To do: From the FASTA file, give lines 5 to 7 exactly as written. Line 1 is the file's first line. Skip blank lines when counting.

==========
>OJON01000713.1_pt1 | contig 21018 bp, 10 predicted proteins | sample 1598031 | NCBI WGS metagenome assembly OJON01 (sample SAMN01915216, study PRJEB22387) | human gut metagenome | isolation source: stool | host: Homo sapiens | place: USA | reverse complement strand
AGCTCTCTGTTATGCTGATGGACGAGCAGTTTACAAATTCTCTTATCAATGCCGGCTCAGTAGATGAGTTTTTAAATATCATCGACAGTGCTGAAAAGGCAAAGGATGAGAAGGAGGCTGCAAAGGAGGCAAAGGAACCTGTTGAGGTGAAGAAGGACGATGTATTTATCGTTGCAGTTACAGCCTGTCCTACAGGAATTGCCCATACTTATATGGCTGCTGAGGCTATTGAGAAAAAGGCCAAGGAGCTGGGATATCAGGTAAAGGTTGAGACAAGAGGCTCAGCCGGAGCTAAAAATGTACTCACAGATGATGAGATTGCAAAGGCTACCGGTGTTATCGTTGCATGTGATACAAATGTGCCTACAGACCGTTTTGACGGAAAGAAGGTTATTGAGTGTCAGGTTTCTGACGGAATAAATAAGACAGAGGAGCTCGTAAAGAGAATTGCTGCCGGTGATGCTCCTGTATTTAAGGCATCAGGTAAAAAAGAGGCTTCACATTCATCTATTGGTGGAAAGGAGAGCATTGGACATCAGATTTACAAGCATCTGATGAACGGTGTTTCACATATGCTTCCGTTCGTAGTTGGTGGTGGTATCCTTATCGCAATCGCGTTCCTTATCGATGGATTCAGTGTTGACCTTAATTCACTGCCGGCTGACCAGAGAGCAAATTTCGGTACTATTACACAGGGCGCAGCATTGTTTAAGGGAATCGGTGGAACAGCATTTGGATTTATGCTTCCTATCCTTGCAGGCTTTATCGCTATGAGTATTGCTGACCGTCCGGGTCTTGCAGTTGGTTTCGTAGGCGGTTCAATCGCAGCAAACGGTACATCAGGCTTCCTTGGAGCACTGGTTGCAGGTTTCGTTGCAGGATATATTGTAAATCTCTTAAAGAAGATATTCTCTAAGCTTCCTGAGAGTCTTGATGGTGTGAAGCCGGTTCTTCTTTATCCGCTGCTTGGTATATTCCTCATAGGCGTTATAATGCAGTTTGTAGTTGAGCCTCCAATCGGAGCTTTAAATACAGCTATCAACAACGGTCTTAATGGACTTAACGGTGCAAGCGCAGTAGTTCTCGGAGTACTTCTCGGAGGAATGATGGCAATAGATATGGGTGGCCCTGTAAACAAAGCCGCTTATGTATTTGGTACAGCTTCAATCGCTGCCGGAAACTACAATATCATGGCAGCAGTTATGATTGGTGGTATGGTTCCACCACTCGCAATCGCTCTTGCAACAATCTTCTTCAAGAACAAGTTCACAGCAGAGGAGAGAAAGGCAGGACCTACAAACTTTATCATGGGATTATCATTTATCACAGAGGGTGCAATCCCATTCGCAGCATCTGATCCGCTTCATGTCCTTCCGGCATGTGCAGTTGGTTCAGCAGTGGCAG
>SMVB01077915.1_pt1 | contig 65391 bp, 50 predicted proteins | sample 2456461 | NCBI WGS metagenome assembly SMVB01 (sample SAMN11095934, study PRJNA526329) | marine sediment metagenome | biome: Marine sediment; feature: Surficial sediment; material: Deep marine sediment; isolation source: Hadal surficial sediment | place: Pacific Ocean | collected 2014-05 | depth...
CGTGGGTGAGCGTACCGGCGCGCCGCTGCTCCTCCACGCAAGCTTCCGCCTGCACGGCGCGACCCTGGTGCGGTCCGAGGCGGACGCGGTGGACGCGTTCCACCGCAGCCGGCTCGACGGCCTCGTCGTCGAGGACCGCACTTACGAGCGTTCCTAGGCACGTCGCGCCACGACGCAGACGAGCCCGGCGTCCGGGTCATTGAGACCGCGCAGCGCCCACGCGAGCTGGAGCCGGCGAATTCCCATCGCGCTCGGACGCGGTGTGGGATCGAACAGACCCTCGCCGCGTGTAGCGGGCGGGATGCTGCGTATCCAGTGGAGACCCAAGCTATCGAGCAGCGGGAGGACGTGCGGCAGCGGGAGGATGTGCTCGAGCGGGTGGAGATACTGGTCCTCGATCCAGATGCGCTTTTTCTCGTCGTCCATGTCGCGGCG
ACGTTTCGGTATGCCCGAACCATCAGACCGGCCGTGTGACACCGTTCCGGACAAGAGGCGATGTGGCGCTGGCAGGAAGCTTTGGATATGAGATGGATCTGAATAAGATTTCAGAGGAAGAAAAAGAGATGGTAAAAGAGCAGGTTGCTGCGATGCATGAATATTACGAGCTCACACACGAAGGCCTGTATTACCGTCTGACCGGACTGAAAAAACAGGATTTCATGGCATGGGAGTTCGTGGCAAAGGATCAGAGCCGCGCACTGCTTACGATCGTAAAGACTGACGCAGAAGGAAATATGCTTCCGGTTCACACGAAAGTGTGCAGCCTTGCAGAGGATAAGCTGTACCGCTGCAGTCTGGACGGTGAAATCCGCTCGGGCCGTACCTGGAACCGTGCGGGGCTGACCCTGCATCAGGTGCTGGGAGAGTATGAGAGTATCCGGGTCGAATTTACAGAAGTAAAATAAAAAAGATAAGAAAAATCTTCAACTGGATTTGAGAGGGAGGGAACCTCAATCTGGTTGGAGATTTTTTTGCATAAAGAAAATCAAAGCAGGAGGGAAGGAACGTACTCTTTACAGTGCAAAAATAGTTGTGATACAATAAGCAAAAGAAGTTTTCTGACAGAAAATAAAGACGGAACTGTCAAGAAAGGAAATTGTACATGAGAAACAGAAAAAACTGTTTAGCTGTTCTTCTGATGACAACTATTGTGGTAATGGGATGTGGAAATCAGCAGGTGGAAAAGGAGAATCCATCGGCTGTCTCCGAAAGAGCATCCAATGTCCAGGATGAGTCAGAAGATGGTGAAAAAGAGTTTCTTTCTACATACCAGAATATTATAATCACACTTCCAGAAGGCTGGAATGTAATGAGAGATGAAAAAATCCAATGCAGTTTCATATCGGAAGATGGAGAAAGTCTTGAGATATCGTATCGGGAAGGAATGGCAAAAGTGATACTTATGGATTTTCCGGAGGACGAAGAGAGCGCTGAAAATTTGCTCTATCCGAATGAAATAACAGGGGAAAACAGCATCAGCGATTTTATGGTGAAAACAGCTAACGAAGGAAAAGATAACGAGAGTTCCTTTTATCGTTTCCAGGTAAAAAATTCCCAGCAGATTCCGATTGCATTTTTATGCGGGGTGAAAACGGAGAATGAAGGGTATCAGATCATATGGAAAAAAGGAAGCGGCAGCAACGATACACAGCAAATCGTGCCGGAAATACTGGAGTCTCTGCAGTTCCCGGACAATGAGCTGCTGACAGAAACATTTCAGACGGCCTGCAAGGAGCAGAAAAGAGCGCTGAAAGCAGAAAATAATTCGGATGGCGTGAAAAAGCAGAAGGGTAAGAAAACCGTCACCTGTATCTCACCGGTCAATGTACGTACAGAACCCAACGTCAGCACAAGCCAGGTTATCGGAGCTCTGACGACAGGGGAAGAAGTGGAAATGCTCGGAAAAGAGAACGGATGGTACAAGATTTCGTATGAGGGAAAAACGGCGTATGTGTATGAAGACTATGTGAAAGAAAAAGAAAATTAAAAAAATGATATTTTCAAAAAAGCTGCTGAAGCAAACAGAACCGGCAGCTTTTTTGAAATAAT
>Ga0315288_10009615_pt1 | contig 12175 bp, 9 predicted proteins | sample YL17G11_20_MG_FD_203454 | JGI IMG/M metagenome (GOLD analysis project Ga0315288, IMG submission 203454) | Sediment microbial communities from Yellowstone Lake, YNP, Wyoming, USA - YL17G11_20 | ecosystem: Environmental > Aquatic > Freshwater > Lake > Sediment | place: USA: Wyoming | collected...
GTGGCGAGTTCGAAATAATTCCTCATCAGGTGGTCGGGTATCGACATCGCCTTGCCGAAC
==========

ACGTTTCGGTATGCCCGAACCATCAGACCGGCCGTGTGACACCGTTCCGGACAAGAGGCGATGTGGCGCTGGCAGGAAGCTTTGGATATGAGATGGATCTGAATAAGATTTCAGAGGAAGAAAAAGAGATGGTAAAAGAGCAGGTTGCTGCGATGCATGAATATTACGAGCTCACACACGAAGGCCTGTATTACCGTCTGACCGGACTGAAAAAACAGGATTTCATGGCATGGGAGTTCGTGGCAAAGGATCAGAGCCGCGCACTGCTTACGATCGTAAAGACTGACGCAGAAGGAAATATGCTTCCGGTTCACACGAAAGTGTGCAGCCTTGCAGAGGATAAGCTGTACCGCTGCAGTCTGGACGGTGAAATCCGCTCGGGCCGTACCTGGAACCGTGCGGGGCTGACCCTGCATCAGGTGCTGGGAGAGTATGAGAGTATCCGGGTCGAATTTACAGAAGTAAAATAAAAAAGATAAGAAAAATCTTCAACTGGATTTGAGAGGGAGGGAACCTCAATCTGGTTGGAGATTTTTTTGCATAAAGAAAATCAAAGCAGGAGGGAAGGAACGTACTCTTTACAGTGCAAAAATAGTTGTGATACAATAAGCAAAAGAAGTTTTCTGACAGAAAATAAAGACGGAACTGTCAAGAAAGGAAATTGTACATGAGAAACAGAAAAAACTGTTTAGCTGTTCTTCTGATGACAACTATTGTGGTAATGGGATGTGGAAATCAGCAGGTGGAAAAGGAGAATCCATCGGCTGTCTCCGAAAGAGCATCCAATGTCCAGGATGAGTCAGAAGATGGTGAAAAAGAGTTTCTTTCTACATACCAGAATATTATAATCACACTTCCAGAAGGCTGGAATGTAATGAGAGATGAAAAAATCCAATGCAGTTTCATATCGGAAGATGGAGAAAGTCTTGAGATATCGTATCGGGAAGGAATGGCAAAAGTGATACTTATGGATTTTCCGGAGGACGAAGAGAGCGCTGAAAATTTGCTCTATCCGAATGAAATAACAGGGGAAAACAGCATCAGCGATTTTATGGTGAAAACAGCTAACGAAGGAAAAGATAACGAGAGTTCCTTTTATCGTTTCCAGGTAAAAAATTCCCAGCAGATTCCGATTGCATTTTTATGCGGGGTGAAAACGGAGAATGAAGGGTATCAGATCATATGGAAAAAAGGAAGCGGCAGCAACGATACACAGCAAATCGTGCCGGAAATACTGGAGTCTCTGCAGTTCCCGGACAATGAGCTGCTGACAGAAACATTTCAGACGGCCTGCAAGGAGCAGAAAAGAGCGCTGAAAGCAGAAAATAATTCGGATGGCGTGAAAAAGCAGAAGGGTAAGAAAACCGTCACCTGTATCTCACCGGTCAATGTACGTACAGAACCCAACGTCAGCACAAGCCAGGTTATCGGAGCTCTGACGACAGGGGAAGAAGTGGAAATGCTCGGAAAAGAGAACGGATGGTACAAGATTTCGTATGAGGGAAAAACGGCGTATGTGTATGAAGACTATGTGAAAGAAAAAGAAAATTAAAAAAATGATATTTTCAAAAAAGCTGCTGAAGCAAACAGAACCGGCAGCTTTTTTGAAATAAT
>Ga0315288_10009615_pt1 | contig 12175 bp, 9 predicted proteins | sample YL17G11_20_MG_FD_203454 | JGI IMG/M metagenome (GOLD analysis project Ga0315288, IMG submission 203454) | Sediment microbial communities from Yellowstone Lake, YNP, Wyoming, USA - YL17G11_20 | ecosystem: Environmental > Aquatic > Freshwater > Lake > Sediment | place: USA: Wyoming | collected...
GTGGCGAGTTCGAAATAATTCCTCATCAGGTGGTCGGGTATCGACATCGCCTTGCCGAAC